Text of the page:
As if that weren’t enough, Charles Lindbergh, an American aviation hero for having successfully completed the first solo transatlantic crossing in 1927, emerged as an outspoken isolationist and apologist for Hitler’s regime. In early 1941, Lindbergh joined the “America First” organization formed the previous September (and if that name sounds familiar, it should) and became the most prominent spokesman for keeping the U.S. out of World War II and abandoning Europe to fascism.
Again, anti-Semitism was at the heart of its message: Lindbergh declared at a 1941 rally in Des Moines, Iowa, “The three most important groups who have been pressing this country toward war are the British, the Jewish [sic] and the Roosevelt Administration.” It took the bombing of Pearl Harbor to quickly put an end to the movement when Hitler declared war on the United States only four days later, forming the Axis with imperial Japan and fascist Italy.

Growing up in California in the 1950s and 1960s, even on the more gentile Central Coast and eastern suburbs of Los Angeles, all this dark and terrible history seemed very remote, the stuff of grainy black-and-white newsreels from another time and another country. So my brother and I were annoyed and uncomprehending when Dad resisted putting a traditional mezuzah at our front door because, “We don’t need to advertise that we’re Jewish.” I realized only later that it wasn’t that he was ashamed—after 40 years, he was still afraid.
When I was 25, working in radio journalism, I met my first professional Jew-hater, a Northern Irishman named David McCalden who ran, under the pseudonym Lewis Brandon, a Torrance-based fake scholarly front group promoting the idea that the Holocaust was nothing more than a Jewish hoax to fleece guilty gentiles and garner undeserved sympathy for Israel. I wrote editorials denouncing his group, and he came in and delivered rebuttals. One day, he brought fellow denialist Bradley Smith to the studio with him, and we all went out to lunch afterward to continue a weirdly civil dialogue about their thoroughly insane and pernicious claims. I remember thinking at that time, “I’m sitting here like it’s a nice, normal meal, but these guys hate my guts, and under other circumstances, given the opportunity they might actually try to kill me.” McCalden died of AIDS in 1990 at the age of 39, but Smith died in 2016 on his 86th birthday, aggressively promoting his Holocaust denialism to the very end.

Fast-forward to 2023, and as American Jews are sitting in synagogues across the country to celebrate Rosh Hashanah and begin the High Holy Days, former president Donald Trump posts on his Truth Social account this ominous message: “Just a quick reminder for liberal Jews who voted to destroy America & Israel because you believed false narratives! Let’s hope you learned from your mistake & make better choices moving forward! Happy New Year!”

And now, as college campuses across the country are aflame with clashing protests between Israeli and Palestinian supporters, Trump recently poured more gasoline on the fire: “In honor of our great Veterans on Veteran’s Day, we pledge to you that we will root out the Communists, Marxists, Fascists, and Radical Left Thugs that live like vermin within the confines of our Country, lie, steal, and cheat on Elections, and will do anything possible, whether legally or illegally, to destroy America, and the American Dream. The threat from outside forces is far less sinister, dangerous, and grave, than the threat from within.“ (sic)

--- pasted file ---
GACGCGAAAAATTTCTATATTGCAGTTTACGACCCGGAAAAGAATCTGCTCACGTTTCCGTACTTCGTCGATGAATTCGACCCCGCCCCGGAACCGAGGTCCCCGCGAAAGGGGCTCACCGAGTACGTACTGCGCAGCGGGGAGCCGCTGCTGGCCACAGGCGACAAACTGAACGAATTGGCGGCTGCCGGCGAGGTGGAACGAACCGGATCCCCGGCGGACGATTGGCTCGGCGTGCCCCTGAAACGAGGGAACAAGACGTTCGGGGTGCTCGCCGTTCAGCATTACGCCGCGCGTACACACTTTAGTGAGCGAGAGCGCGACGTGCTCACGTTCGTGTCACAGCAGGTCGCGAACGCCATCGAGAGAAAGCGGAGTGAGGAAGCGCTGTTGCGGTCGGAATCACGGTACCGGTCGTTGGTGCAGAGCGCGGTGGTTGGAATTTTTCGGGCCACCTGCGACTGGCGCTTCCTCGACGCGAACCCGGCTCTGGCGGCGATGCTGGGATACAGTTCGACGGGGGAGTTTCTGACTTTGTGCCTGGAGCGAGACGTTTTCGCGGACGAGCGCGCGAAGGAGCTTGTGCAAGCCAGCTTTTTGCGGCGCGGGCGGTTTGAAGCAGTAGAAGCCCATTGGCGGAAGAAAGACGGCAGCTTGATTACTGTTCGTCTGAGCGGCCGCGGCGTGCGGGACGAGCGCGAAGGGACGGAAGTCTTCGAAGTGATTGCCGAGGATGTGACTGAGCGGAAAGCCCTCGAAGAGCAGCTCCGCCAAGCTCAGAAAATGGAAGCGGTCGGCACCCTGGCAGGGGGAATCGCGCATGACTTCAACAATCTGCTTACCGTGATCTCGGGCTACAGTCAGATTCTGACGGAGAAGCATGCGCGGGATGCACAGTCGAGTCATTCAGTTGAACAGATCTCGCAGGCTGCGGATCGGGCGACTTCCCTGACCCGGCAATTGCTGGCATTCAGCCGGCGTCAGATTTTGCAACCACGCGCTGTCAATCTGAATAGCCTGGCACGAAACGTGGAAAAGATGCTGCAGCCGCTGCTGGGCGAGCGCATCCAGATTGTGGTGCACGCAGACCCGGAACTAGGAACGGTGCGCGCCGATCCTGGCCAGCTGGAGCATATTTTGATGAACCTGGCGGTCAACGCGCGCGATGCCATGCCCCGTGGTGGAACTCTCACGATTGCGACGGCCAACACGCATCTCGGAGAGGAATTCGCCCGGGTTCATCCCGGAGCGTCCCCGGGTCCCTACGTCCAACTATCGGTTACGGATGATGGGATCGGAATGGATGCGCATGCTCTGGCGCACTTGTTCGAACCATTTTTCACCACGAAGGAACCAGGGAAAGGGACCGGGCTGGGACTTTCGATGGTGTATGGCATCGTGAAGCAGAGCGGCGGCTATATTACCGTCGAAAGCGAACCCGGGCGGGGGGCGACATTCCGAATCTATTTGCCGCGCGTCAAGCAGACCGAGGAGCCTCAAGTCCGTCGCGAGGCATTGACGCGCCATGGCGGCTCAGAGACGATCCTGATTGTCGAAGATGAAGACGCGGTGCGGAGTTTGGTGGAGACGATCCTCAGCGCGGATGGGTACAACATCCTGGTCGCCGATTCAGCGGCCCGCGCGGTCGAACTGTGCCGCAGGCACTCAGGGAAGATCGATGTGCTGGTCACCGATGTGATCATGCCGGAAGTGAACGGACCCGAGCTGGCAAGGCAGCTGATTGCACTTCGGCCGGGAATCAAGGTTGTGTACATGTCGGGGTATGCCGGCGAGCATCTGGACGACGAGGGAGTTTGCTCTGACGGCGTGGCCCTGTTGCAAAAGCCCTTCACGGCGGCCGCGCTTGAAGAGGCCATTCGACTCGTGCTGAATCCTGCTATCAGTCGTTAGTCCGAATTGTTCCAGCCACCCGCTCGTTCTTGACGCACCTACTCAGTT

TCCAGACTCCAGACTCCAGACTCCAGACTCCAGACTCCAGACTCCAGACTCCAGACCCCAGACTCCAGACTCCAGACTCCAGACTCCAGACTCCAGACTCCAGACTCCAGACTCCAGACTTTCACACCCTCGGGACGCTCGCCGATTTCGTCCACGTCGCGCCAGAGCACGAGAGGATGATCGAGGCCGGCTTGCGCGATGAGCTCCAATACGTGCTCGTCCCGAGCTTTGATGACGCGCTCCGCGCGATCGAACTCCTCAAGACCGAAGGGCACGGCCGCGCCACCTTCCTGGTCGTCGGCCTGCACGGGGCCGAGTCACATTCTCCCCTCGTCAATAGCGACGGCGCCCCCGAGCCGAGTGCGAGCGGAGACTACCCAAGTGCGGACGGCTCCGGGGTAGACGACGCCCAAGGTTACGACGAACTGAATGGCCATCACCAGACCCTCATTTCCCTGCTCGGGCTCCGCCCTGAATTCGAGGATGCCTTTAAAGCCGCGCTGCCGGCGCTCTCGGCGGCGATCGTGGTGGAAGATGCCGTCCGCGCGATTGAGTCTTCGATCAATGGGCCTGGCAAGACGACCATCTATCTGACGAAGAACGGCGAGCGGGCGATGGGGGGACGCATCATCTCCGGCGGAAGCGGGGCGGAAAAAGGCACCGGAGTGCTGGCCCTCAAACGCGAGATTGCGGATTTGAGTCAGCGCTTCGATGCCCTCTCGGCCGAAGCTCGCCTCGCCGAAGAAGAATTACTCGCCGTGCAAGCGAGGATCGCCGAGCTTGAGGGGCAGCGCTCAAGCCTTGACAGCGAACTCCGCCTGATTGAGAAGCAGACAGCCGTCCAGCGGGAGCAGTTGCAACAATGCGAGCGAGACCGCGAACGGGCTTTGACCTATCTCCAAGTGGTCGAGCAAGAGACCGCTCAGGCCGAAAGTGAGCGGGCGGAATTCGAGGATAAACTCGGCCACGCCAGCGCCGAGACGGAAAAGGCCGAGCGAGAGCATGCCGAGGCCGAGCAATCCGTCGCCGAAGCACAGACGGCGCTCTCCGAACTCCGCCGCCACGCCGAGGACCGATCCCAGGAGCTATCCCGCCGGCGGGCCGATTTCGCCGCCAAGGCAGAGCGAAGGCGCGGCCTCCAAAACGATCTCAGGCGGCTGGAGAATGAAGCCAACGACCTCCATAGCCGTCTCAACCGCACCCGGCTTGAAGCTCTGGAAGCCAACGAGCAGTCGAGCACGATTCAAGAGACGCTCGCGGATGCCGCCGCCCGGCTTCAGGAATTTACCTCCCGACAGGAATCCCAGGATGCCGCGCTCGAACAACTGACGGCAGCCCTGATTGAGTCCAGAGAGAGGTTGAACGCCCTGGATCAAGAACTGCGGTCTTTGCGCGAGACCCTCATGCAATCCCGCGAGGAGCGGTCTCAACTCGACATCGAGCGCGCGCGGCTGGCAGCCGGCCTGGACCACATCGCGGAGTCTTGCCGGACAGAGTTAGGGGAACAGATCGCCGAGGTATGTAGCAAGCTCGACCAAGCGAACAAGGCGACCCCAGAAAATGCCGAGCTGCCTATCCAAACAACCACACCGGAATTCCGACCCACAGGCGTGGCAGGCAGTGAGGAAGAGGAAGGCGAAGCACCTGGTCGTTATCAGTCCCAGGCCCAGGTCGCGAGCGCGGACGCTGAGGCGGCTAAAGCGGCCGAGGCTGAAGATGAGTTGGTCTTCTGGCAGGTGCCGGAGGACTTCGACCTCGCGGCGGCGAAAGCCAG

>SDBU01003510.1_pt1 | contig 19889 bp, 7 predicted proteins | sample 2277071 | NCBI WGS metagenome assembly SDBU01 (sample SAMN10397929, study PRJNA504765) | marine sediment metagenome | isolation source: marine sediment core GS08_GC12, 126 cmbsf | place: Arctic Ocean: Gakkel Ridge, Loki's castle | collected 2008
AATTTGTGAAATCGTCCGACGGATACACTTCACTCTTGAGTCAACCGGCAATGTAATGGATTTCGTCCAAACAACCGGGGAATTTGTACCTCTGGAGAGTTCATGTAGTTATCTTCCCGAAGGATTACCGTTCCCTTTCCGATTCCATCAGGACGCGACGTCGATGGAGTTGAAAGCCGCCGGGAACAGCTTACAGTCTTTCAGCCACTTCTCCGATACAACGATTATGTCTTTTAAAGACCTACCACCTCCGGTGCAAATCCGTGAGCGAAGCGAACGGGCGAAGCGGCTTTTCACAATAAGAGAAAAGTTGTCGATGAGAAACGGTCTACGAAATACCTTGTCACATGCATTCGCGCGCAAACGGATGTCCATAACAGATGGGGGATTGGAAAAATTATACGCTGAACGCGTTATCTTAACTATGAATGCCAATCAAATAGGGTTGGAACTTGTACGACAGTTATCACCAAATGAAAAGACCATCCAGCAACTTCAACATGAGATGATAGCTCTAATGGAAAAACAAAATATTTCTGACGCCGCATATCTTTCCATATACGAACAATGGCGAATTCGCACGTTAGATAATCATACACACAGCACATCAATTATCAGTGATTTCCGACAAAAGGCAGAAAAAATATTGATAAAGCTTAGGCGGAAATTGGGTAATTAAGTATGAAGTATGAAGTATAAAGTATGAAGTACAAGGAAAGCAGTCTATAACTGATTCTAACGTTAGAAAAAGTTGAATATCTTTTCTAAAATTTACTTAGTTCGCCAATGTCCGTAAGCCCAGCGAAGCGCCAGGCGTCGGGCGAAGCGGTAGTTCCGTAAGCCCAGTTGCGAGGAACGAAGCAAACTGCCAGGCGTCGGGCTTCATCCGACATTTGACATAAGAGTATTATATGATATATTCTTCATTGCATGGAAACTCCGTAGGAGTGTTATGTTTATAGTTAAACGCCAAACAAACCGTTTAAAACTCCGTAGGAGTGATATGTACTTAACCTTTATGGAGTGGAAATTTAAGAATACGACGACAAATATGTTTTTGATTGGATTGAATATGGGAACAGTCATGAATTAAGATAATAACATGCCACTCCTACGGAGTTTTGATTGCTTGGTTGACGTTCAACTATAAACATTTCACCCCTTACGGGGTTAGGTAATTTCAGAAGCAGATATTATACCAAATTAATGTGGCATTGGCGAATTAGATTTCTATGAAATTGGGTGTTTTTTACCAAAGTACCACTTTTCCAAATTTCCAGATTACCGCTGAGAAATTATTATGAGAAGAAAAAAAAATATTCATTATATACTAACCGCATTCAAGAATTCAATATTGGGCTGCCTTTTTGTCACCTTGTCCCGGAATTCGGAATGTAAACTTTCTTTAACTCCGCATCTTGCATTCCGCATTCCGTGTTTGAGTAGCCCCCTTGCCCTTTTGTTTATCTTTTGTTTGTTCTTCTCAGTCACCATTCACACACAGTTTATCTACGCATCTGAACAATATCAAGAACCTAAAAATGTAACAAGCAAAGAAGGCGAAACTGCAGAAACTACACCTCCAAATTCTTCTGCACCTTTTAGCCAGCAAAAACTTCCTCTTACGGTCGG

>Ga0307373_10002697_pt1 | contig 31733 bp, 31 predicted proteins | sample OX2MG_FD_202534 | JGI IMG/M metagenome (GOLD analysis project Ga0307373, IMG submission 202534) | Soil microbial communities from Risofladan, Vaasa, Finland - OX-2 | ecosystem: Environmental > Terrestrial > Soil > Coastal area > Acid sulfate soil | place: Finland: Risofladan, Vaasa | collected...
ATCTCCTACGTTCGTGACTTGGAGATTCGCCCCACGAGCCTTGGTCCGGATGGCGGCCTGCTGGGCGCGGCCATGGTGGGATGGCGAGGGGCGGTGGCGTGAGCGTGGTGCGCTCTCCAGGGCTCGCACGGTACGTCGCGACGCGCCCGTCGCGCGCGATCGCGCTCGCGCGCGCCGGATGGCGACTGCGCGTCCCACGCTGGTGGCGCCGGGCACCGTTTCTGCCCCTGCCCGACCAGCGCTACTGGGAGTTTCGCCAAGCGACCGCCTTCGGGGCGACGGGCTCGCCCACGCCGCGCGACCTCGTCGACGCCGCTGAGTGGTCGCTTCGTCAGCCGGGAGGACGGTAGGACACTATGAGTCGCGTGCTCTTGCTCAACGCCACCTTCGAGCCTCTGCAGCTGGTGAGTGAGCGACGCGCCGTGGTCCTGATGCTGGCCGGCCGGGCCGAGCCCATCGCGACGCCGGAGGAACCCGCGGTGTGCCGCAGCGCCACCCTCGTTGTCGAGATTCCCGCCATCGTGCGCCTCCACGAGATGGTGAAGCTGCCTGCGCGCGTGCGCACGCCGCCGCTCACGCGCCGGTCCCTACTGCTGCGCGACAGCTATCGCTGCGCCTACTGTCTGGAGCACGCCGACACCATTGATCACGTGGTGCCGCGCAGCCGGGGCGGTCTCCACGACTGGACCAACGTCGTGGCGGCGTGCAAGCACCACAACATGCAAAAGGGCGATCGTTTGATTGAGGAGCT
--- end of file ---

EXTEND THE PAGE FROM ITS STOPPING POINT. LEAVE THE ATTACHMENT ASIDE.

You have to page through “Mein Kampf” or watch Nazi propaganda films like “The Eternal Jew” to find comparable rhetoric.

Predictably, today’s Jew-haters “explain” and “contextualize” such attacks by appropriating terms like “genocide,” “ethnic cleansing,” and “collective punishment” to mischaracterize Israeli efforts to defeat the Hamas military organization (hiding behind and underneath Gazan civilians) that launched its murderous surprise attack on October 7.
But before that it was the West Bank occupation. And before that, the “Nakba,” the displacement of Palestinians who refused to cede territory the UN awarded to Israel in its effort to establish two separate states. And earlier still, even before the modern Zionist movement, they blamed economic problems and political instability on “international (allegedly Jewish) bankers,” or Jewish Communists, or Jews purportedly poisoning wells in medieval Europe to infect Christians with the Black Plague, or mocking communion wafers and committing ritual sacrifice of Christian children, or killing Jesus, or…

The grim cycle never seems to end, and this is certainly the lowest point in my lifetime. As one Israeli woman, the daughter of two Holocaust survivors, recently put it in an interview, she was relieved her parents were no longer alive—because if they were, it would have killed them to be witnessing this.
Joel Bellman